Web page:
As this issue of the Journal went to press Nov. 10, a week after Election Day, Humboldt County still had approximately 17,500 ballots left to process — roughly 38 percent of all ballots cast in the election.
Humboldt County Registrar of Voters Kelly Sanders told the Journal that her office plans to release updated vote tallies every Friday until the full canvass is complete. The first such release Nov. 6 included almost 5,000 ballots, bringing the total counted to date to 46,542.
Local voters faced a lengthy ballot this election. In addition to the presidential race — 67 percent of Humboldt voters are so far tilting Joe Biden to Donald Trump's 30 percent — the ballot included nine local measures, a supervisorial runoff in the Second District, 14 school board races, more than two dozen candidates vying for seats across four special districts and 38 candidates racing for seats on one of seven city councils. (See full results for all races as they're posted at www.northcoastjournal.com.)
All the local measures — which asked voters to weigh in on everything from ranked choice voting in Eureka to the county's ability to finance and build affordable housing — are on track to pass. Perhaps most surprising here is Measure F, which would impose a flat property tax on parcels in the Arcata Fire Protection District to generate an estimated $1.9 million in annual revenue — it's passing with 75 percent of the vote after voters rejected an identical measure back in March.
As returns continue to roll out, the races to watch are in the county's Second District and down in Ferndale.
In the Second District, two-term incumbent Estelle Fennell holds a sliming lead over challenger Michelle Bushnell. Fennell, who finished election night with a 239-vote lead over Bushnell, currently sits with a 197-vote advantage, having taken 51 percent of the 8,169 ballots remaining to be counted. While votes tabulated after Election Day typically follow a pattern — trending closer to the Election Day vote than the vote-by-mail ballots cast prior — the pandemic nature of this election, which led most of the electorate to vote by mail, makes it difficult to know if this election will follow course. So far, Fennell has led in vote-by-mail ballots, taking 53 percent of them, while Bushnell has fared better at the precincts and in early voting, where she took 65 and 62 percent of the votes, respectively.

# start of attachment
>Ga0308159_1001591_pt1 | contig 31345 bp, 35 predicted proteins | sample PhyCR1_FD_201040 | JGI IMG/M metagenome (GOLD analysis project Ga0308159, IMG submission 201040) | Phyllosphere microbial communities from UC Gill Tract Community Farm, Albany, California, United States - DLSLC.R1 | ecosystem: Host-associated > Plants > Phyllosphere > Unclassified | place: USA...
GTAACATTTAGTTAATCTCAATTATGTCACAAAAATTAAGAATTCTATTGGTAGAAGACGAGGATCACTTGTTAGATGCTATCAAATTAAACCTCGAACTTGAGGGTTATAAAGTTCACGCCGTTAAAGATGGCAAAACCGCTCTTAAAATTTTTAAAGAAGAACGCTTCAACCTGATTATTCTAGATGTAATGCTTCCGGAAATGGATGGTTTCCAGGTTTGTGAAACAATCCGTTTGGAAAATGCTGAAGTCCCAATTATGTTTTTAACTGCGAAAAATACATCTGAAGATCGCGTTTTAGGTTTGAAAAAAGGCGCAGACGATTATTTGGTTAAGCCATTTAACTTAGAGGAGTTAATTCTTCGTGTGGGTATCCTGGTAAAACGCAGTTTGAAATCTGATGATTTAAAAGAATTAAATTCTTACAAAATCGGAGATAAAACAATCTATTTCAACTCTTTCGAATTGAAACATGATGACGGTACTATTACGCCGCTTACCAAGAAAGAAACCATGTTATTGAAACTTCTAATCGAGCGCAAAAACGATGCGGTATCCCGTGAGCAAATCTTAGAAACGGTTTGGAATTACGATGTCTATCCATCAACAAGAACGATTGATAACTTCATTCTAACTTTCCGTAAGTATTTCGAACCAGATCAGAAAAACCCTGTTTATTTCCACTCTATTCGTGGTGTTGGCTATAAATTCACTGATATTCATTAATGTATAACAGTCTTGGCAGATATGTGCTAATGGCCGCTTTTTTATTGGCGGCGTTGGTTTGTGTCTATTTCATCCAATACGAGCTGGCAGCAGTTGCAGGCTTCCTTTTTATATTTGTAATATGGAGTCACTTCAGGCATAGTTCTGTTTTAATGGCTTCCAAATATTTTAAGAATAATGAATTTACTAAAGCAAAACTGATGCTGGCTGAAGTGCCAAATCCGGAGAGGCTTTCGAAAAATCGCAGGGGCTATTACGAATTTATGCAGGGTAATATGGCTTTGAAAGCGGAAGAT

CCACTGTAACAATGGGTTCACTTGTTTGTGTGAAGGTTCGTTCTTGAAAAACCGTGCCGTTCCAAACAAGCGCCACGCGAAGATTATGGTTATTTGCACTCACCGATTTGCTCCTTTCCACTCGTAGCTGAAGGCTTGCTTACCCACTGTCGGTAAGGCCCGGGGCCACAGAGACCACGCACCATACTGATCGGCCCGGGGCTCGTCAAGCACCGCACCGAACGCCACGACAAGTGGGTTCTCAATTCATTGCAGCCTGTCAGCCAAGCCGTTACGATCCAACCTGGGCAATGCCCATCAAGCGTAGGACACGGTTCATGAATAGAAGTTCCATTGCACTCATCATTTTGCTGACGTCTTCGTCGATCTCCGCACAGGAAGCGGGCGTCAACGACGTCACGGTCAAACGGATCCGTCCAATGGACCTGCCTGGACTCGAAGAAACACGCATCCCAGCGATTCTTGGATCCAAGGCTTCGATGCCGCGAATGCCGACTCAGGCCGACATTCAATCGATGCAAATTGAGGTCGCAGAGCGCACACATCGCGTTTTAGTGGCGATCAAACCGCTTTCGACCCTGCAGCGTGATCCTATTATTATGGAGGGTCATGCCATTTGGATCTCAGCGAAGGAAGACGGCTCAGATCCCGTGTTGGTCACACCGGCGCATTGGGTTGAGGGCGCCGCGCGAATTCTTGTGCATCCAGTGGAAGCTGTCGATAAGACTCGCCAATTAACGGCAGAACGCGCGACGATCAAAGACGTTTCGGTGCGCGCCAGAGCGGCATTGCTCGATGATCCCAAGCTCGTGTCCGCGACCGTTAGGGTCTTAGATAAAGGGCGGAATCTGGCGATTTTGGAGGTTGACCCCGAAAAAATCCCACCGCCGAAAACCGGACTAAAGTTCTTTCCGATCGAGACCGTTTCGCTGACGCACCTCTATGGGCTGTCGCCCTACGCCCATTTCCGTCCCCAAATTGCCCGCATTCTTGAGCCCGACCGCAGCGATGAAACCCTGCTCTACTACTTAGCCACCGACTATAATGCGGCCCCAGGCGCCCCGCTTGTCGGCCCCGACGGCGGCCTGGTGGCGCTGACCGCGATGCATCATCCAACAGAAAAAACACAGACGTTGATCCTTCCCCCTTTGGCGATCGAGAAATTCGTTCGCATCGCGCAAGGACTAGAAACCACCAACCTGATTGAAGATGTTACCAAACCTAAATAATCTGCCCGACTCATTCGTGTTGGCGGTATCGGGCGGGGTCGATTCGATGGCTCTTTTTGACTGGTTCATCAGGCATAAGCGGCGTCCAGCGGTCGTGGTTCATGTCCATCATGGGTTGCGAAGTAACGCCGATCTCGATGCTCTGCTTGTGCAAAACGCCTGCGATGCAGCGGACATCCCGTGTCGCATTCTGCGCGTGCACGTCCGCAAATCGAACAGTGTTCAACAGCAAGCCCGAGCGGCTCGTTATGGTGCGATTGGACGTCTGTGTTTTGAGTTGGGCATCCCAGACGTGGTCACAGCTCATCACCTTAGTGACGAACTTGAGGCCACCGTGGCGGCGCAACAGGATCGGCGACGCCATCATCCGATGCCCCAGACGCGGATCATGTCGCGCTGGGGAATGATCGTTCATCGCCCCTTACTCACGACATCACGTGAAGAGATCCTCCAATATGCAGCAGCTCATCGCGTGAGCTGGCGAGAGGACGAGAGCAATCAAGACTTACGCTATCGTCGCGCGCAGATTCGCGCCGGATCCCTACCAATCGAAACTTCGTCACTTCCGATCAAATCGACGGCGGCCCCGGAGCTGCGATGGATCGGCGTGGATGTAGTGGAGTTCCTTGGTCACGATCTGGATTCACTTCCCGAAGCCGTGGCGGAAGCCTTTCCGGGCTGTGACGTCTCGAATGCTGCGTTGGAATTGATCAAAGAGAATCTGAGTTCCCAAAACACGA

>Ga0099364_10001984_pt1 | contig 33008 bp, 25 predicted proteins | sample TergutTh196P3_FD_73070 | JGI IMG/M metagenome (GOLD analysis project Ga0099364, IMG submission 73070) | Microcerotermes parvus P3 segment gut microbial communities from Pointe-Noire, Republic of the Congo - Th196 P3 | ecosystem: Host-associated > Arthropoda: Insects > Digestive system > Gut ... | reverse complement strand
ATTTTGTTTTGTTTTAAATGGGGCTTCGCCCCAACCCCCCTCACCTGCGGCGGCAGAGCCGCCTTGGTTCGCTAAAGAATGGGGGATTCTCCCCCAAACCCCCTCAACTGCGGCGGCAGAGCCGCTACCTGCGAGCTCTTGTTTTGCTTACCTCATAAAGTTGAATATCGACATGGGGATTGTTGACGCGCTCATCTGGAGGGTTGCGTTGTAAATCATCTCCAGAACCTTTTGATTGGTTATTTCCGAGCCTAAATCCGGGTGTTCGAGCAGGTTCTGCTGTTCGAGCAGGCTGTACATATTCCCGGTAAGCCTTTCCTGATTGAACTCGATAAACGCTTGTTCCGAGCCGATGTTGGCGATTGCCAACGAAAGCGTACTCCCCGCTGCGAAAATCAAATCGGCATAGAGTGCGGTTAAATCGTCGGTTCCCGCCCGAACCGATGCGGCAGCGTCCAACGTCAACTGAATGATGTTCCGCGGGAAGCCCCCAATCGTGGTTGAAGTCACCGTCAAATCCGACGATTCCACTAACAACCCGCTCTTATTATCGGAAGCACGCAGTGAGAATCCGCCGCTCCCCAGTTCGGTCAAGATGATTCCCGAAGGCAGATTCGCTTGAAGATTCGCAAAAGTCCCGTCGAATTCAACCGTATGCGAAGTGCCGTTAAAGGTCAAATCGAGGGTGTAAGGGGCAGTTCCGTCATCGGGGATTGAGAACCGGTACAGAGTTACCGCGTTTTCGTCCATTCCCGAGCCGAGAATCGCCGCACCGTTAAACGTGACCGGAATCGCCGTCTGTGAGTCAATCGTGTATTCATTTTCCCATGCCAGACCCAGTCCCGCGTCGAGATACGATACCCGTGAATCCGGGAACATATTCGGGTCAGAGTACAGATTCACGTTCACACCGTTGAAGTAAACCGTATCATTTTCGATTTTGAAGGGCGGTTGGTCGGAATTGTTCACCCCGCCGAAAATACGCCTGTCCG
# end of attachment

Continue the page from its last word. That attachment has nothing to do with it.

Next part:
A similar dynamic is playing out in Ferndale, where incumbent Don Hindley holds a razor thin eight-vote lead over challenger Robin Smith with 674 votes counted so far. Hindley took 75 percent of the vote at the polls on Election Day, but Smith has taken 55 percent of vote-by-mail ballots thus far.
Of the votes that remain to be counted, Sanders said a little more than 14,000 are vote-by-mail ballots and 2,600 are provisional ballots that still need to be verified. Another 850 are vote-by-mail ballots that need to be duplicated by elections staff because they have food spilled on them, identifying marks, the voter used whiteout to correct a vote or they were faxed from overseas voters. It's just hard to know how all those will break.
If the remaining 17,500 ballots all turnout to be valid, that would mean 64,042 Humboldt County voters participated in this election — roughly 75 percent of registered voters or 62 percent of those eligible. For comparison's sake, 60,983 Humboldt County votes were cast in the 2016 presidential election — a 74-percent turnout of registered voters.
As required by law, before the Elections Office can continue counting ballots, it must first sort and audit those cast at polling locations to make sure that there were no problems on Election Day and that the final election night report was accurate. Access Humboldt announced Nov. 10 that those interested can view a live stream of the manual ballot audit process at www.youtube.com/AccessHumboldt/live.